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Developing equity financing in the EU - Financing of the EU economy

What can EU regulation do to support financing by capital markets?

By Boujnah Stéphane - Chief Executive Officer, Euronext N.V.

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The Capital Markets Union (CMU) is a powerful vision for the future of the European Union. Europe is not only about finance. But finance can make or break Europe. The CMU will help make the European financial system stronger and more committed to address the financing needs of companies of all sizes.

Its regulatory framework must allow companies to grow through different stages of development as part of a ‘funding escalator’ of financing options which are linked and mutually dependent. The framework will have to recognise all types of international and local companies and investors. The CMU must increase financing by capital markets in the EU while reflecting this very diversity of financing needs. Euronext, as a result of its history of exchange harmonisation, has responded to these challenges by establishing a pan-European exchange, driven by its local characteristics to serve the real economy. We are united in diversity. This balance should be a central consideration in the CMU agenda, in particular in the review of the Prospectus Directive.

Euronext believes EU capital markets would benefit from a strengthened Single Rulebook. This can be done via a greater use of regulations, a development we welcome in the review of the Prospectus regime which should strive to establish a true level playing field. This is particularly the case when it comes to cross-border financing and investment opportunities, both at European and international levels. It is critical that the CMU makes progress towards greater harmonisation.

At the same time, the CMU should not undermine the ability of exchanges to offer diversified options to companies accessing capital markets. When companies consider a listing, they must find solutions tailored to their conditions. Euronext offers listing both via its Regulated Market and via Alternext, a Multilateral Trading Facility. While listing on the Regulated Market requires compliance with a full set of disclosure requirements as well as adoption of IFRS, an admission to trading on Alternext provides tailored disclosure options and flexibility to opt for either local GAAP or IFRS. We broadly welcome the Commission’s proposal to lighten the burden on SMEs and midcaps, but believe all SMEs – regardless of their market of listing – should be able to avail themselves of proportionate disclosure.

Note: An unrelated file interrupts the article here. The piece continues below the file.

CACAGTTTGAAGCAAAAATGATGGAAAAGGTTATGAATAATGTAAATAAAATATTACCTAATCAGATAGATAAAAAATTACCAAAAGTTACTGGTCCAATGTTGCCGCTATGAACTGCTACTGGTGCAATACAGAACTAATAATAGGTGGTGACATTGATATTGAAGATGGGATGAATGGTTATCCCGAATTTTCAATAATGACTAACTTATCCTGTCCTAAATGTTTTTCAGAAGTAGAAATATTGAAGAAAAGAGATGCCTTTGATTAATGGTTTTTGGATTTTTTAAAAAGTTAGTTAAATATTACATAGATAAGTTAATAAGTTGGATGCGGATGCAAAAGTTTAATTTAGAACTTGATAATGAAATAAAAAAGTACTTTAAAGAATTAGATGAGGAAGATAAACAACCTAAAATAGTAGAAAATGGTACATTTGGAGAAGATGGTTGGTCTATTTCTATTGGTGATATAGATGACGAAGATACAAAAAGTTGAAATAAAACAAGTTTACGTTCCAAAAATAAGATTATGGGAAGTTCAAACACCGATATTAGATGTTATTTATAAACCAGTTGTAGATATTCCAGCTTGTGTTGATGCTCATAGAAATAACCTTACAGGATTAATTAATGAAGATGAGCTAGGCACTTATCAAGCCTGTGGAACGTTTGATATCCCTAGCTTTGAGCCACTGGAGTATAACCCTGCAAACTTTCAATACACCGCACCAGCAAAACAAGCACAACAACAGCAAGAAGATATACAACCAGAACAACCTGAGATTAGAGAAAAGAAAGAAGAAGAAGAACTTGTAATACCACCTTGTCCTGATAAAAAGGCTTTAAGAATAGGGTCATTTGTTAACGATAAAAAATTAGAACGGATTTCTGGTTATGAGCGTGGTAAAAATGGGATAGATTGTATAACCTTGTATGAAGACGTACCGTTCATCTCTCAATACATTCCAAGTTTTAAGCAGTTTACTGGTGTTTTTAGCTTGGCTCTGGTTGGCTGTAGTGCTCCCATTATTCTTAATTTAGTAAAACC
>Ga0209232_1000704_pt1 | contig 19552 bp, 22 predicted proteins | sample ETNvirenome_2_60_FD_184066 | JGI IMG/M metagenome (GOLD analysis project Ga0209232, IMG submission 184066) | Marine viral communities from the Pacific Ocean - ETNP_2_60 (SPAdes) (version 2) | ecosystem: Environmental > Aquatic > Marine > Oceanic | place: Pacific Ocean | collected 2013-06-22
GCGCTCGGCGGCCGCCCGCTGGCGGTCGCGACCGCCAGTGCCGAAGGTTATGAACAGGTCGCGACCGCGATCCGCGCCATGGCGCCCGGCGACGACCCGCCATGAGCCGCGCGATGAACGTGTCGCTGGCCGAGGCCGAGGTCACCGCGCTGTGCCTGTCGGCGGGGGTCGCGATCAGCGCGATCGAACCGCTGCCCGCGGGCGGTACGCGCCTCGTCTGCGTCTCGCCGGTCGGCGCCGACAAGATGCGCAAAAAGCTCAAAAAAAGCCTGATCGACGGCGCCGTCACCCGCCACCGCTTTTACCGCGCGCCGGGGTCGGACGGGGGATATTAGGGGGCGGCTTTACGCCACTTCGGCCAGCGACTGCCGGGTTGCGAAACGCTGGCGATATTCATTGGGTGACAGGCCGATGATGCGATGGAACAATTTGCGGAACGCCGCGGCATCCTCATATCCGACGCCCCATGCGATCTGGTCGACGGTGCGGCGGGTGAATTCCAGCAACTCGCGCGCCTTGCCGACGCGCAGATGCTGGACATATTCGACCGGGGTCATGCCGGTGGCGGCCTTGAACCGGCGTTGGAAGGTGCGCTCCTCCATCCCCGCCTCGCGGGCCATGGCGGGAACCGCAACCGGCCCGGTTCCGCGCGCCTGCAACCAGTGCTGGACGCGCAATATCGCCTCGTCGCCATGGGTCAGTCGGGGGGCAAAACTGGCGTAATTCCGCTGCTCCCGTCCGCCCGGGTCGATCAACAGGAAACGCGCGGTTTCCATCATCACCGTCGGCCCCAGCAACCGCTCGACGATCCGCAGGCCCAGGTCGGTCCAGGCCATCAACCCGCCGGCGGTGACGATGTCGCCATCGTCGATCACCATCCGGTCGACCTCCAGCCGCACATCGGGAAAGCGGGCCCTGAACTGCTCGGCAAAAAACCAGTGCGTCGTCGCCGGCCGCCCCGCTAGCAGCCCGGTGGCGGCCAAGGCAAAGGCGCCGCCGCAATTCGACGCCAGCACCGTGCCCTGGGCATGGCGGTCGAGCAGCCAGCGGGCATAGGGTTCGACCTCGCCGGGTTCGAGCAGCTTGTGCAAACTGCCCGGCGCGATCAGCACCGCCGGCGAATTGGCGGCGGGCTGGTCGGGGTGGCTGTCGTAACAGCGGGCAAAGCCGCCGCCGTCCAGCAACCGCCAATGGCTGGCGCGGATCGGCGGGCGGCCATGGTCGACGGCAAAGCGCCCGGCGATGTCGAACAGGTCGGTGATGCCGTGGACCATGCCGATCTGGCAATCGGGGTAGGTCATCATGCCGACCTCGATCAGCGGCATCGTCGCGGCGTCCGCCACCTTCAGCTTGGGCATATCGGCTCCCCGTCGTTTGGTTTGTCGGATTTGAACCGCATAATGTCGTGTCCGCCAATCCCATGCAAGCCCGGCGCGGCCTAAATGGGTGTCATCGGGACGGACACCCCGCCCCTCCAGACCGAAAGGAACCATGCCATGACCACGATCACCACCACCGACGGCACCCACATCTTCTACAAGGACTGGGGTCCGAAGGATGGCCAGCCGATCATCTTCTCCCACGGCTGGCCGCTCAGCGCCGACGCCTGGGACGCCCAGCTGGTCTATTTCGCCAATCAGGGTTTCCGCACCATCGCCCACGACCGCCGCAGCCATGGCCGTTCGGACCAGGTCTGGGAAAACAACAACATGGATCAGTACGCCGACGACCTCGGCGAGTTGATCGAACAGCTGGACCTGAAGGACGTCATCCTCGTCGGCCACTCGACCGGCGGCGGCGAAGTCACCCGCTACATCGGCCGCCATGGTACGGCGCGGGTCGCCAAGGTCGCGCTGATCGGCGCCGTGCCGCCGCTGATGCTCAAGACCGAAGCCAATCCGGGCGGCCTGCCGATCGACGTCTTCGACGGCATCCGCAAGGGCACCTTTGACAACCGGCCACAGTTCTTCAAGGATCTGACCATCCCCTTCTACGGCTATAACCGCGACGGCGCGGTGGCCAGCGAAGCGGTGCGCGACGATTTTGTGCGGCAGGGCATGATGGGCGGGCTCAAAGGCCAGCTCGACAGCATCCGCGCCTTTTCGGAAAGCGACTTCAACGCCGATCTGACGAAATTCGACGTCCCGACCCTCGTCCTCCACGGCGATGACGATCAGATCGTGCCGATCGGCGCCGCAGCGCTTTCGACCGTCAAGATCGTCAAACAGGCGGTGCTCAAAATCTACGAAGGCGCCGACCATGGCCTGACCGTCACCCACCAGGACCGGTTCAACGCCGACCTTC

Allowing flexibility for issuers, taking into consideration initial and ongoing requirements and the investor base, should facilitate both cross-border and domestic capital raising. We support national exemption regimes in the Prospectus Regulation for capital raising below €10m as a means of encouraging local markets and recognising the domestic nature of the issuer demand and investor supply. Such national regimes should give flexibility to the exchange, issuers and investors to determine the appropriate levels of information disclosure for small and local capital raising. This would mirror the current practice in respect of private placement on our markets.

All these initiatives will remain moot in the event of agreement on a European Financial Transaction Tax (EU FTT). The EU FTT would dramatically reduce the level of liquidity available to SMEs, which is already low. As a result, SMEs would be primary victims of this tax which would affect any type of stocks, irrespective of the size of the company. Given its impact on the financing of the real economy, European governments should consider whether such a tax is consistent with growth objectives in Europe, and practically compatible with the goals of the CMU. As a matter of fact, this tax raises immense problems in defining its perimeter, applies to a very mobile base, will not generate any proceeds for smaller countries and can trigger massive relocation of financing operations, destroying jobs within the Eurozone.

European actors of the financial industry have a responsibility and an opportunity to help Europe in a critical phase of its history to accelerate the building of an integrated Eurozone. Euronext, as the leading pan-European venue for financing the Eurozone’s real economy, will spare no effort in rising up to the challenge.